Connor Wood, Saikou Diallo, Ross Gore and Christopher J. Lynch


Religious practices centered on controlled trance states, such as Siberian shamanism or North African zar, are ubiquitous, yet their characteristics vary. In particular, cross-cultural research finds that female-dominated spirit possession cults are common in stratified societies, whereas male-dominated shamanism predominates in structurally flatter cultures. Here, we present an agent-based model that explores factors, including social stratification and psychological dissociation, that may partially account for this pattern. We posit that, in more stratified societies, female agents suffer from higher levels of psychosocial trauma, whereas male agents are more vulnerable in flatter societies. In societies with fewer levels of formal hierarchy, males come into informal social competition more regularly than in stratified contexts. This instability leads to a cultural feedback effect in which dissociative experiences deriving from chronic psychosocial stress become canalized into a male religious trance role. The model reproduces these patterns under plausible parameter configurations.


Edited by Andrew Kuzmicki and Ilona Błocian

The book is a volume of the collected works of sixteen different authors. They reflect the contemporary meaning of C. G. Jung’s theory on many fields of scientific activity and in a different cultural context: Japanese, South American and North American, as well as European: English, Italian and Polish. The authors consider a specific milieu of Jung’s theory and his influence or possible dialogue with contemporary ideas and scientific activity. A major task of the book will be to outline the contemporary—direct or indirect—usefulness and applicability of Jung's ideas at the beginning of the twenty-first century while simultaneously making a critical review of this theory.

Mark J. Thomas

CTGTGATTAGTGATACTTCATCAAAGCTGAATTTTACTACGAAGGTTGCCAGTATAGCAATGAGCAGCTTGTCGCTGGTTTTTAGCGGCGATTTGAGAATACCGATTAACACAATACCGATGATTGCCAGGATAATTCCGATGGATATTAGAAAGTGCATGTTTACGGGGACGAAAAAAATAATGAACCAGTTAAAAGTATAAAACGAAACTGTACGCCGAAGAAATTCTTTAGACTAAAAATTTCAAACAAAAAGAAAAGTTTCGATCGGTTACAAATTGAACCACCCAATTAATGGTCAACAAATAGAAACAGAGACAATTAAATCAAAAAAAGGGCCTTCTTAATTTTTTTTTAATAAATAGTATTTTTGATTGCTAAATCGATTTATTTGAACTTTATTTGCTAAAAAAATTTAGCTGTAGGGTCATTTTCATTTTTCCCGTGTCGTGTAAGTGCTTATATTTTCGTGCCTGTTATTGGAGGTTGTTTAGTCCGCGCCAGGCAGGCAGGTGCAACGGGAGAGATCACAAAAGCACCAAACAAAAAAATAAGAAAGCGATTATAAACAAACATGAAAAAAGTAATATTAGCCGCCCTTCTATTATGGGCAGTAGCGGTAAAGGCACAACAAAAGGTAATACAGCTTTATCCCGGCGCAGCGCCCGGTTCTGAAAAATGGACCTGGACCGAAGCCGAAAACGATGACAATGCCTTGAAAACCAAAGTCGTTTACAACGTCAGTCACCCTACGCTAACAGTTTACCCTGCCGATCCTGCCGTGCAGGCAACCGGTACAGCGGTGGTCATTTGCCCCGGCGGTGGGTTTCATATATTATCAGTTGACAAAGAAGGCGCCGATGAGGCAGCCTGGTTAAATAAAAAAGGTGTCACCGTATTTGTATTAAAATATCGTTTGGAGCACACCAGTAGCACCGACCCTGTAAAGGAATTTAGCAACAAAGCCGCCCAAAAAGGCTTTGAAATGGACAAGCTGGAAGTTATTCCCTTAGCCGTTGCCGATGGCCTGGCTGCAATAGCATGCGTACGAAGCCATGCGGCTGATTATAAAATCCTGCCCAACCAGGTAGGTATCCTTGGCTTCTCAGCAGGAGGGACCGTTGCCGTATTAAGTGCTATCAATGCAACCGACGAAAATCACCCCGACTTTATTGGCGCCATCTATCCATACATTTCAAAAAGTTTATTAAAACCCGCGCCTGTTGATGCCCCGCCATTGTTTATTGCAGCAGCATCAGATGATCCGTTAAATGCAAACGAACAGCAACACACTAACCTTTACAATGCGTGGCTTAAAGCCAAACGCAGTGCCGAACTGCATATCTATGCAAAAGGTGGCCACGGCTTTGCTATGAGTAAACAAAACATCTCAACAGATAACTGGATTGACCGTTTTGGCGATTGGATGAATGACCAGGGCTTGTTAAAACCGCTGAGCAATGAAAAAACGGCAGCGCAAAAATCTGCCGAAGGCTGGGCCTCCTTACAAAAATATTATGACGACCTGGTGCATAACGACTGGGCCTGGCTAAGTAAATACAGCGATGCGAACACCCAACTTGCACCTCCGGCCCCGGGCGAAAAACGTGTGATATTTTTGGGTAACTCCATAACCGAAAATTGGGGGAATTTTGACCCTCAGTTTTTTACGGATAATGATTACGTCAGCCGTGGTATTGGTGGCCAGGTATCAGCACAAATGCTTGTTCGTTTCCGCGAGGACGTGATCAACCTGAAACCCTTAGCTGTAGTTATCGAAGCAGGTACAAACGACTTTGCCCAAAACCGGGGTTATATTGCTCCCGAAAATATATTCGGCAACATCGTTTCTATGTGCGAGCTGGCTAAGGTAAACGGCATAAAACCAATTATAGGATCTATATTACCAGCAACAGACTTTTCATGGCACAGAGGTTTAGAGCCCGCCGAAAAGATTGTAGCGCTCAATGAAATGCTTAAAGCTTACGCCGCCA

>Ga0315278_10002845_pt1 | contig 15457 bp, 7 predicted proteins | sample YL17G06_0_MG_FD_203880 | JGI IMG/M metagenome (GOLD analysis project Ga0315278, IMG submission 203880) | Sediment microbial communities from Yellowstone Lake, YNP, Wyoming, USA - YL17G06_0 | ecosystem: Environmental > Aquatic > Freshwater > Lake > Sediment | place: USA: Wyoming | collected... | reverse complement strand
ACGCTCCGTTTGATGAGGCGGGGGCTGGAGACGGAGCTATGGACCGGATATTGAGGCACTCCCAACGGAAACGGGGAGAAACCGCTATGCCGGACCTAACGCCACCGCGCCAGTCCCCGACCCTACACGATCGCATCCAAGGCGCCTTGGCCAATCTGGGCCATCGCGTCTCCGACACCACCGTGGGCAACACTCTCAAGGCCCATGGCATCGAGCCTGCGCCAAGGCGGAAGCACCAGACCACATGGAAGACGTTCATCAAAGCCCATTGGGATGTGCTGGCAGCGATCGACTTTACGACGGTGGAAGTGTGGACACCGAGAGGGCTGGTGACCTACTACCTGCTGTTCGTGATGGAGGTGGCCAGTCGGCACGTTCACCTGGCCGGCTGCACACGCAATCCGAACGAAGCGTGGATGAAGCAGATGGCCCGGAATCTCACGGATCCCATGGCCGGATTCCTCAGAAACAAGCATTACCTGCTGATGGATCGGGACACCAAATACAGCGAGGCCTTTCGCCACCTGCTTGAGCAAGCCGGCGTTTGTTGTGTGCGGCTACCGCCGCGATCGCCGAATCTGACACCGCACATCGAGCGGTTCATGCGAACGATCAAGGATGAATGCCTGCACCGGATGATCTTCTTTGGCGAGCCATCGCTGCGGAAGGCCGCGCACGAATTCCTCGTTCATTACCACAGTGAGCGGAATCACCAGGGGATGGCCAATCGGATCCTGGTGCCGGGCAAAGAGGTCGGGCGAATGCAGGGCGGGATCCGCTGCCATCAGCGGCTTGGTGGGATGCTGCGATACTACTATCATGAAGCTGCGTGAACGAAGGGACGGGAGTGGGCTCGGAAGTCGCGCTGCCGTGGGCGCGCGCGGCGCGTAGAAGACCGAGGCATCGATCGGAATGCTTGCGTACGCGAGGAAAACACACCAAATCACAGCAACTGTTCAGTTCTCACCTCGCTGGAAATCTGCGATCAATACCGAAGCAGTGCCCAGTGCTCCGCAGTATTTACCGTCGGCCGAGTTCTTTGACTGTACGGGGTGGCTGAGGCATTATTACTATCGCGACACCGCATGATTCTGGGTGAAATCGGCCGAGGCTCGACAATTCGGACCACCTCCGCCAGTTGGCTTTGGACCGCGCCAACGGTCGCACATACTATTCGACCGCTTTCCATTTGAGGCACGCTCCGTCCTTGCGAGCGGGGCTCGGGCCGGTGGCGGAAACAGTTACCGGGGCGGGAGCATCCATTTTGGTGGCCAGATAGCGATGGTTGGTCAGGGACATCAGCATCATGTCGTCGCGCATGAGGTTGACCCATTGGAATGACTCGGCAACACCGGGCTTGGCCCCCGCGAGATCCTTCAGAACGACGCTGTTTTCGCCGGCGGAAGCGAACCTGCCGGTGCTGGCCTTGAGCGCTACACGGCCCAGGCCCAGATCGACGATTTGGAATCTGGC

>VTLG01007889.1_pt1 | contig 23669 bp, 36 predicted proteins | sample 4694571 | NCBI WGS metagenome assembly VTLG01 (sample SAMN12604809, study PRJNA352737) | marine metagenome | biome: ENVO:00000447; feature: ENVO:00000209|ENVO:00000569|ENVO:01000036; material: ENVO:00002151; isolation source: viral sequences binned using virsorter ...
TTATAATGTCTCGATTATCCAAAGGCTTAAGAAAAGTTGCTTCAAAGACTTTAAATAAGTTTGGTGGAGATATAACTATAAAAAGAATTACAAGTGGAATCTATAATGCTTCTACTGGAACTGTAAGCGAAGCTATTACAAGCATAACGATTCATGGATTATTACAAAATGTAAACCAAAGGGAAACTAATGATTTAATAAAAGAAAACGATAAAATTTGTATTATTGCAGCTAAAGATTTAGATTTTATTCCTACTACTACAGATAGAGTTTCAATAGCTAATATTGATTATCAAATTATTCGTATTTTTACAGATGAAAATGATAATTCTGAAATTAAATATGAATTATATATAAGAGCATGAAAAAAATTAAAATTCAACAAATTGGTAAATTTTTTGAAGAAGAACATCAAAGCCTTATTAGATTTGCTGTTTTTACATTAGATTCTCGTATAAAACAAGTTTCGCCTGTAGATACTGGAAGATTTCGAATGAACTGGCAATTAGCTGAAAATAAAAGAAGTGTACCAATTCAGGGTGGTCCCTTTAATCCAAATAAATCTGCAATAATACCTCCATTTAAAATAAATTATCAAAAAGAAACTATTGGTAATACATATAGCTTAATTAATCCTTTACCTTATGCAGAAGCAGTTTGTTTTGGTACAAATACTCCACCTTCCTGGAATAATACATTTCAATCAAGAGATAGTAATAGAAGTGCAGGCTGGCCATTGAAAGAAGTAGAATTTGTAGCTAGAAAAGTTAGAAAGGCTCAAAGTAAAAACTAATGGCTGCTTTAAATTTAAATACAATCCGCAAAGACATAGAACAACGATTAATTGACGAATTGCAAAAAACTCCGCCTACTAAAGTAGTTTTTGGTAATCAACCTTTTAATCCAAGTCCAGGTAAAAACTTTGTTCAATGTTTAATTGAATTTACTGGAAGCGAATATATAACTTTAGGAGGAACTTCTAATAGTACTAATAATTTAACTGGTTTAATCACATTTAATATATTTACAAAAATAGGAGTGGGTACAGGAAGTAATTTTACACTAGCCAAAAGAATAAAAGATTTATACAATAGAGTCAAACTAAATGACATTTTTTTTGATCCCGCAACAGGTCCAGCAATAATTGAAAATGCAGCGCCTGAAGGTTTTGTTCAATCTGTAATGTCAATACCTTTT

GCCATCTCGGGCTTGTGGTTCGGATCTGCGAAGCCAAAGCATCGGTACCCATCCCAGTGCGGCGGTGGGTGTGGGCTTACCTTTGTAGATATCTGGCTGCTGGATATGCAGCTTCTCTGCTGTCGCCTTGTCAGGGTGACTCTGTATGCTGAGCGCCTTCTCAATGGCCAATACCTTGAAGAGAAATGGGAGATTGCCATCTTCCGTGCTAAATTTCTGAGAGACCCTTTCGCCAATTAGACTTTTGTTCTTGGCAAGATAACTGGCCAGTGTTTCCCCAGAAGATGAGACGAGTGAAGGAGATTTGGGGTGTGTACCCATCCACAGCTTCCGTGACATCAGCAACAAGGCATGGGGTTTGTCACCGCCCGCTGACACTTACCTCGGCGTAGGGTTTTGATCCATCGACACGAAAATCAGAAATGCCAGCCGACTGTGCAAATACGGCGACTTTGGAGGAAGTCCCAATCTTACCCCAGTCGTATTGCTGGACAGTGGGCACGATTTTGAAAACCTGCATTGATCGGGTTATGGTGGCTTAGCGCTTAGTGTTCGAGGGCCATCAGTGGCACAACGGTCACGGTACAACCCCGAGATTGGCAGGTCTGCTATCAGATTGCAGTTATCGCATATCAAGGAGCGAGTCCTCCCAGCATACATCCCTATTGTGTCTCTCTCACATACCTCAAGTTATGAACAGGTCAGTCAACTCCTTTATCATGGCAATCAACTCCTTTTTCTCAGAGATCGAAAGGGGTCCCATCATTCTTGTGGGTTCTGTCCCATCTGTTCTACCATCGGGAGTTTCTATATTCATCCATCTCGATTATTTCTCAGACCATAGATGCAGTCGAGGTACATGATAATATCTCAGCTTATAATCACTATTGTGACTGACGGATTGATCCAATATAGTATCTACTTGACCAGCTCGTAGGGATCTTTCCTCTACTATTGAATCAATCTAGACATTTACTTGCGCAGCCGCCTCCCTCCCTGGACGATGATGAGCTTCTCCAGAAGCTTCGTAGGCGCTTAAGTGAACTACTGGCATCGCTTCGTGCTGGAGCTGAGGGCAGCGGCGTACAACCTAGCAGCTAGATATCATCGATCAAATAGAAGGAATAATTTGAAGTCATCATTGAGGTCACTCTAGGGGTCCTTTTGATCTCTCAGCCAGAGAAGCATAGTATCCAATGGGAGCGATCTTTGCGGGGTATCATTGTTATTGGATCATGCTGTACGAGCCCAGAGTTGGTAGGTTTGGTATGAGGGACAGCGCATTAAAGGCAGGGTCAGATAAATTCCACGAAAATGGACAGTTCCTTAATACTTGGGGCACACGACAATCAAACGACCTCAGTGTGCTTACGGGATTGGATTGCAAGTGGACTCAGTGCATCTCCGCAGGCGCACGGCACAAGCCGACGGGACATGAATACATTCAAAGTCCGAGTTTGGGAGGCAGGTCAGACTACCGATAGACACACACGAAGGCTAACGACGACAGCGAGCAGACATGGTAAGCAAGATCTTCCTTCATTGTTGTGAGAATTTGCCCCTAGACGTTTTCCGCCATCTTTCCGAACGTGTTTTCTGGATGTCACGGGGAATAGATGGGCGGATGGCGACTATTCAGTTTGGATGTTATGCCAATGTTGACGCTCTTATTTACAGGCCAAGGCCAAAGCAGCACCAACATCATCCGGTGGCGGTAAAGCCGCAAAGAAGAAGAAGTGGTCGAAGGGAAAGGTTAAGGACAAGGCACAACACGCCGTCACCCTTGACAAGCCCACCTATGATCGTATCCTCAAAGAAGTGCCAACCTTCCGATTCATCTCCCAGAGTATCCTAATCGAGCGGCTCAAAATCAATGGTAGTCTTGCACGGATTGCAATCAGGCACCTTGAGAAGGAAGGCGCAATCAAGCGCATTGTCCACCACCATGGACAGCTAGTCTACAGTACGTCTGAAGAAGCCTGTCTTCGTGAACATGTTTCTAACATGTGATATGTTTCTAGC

The success of the early music movement raises questions about performing historical works: Should musicians perform on period instruments and try to reconstruct the original style? If a historically “authentic” performance is impossible or undesirable, what should be the goal of the early music movement? I turn to Gadamer to answer these questions by constructing the outlines of a hermeneutics of early music performance. In the first half of the paper, I examine Gadamer’s critique of historical reconstruction and argue that this critique sheds light on mistaken tendencies and misunderstandings within the early music movement, but it does not discredit the movement as such. In the second half of the paper, I attempt to show how Gadamer’s dialogical account of historical consciousness provides a framework for understanding what historically informed performance is seeking to accomplish, as well as its advantage over a Nietzschean approach.

Intangible Matters

On Color and Sound in Art (James Turrell, Morton Feldman)

Günter Figal


This paper is on matter and on art. Based on the assumption that the everyday attitude toward the world is a kind of materialistic realism and that philosophers, from the beginning of philosophy on, have objected to the plausibility of epistemological reliance on matter, I make attempts to investigate what matter is. I suggest doing this in reference to art. In particular I discuss works of art representing kinds of matter so extraordinary that their material character even could be doubted: light and sound. An installation by James Turrell and a piece of music composed by Morton Feldman, Rothko Chapel, function as paradigms to demonstrate the material character of light and sound and also the affinity of matter to space. Having qualities, matter proves to be different from space; being amorphous, however, matter as such has no distinct appearance, but, like space, enables appearance.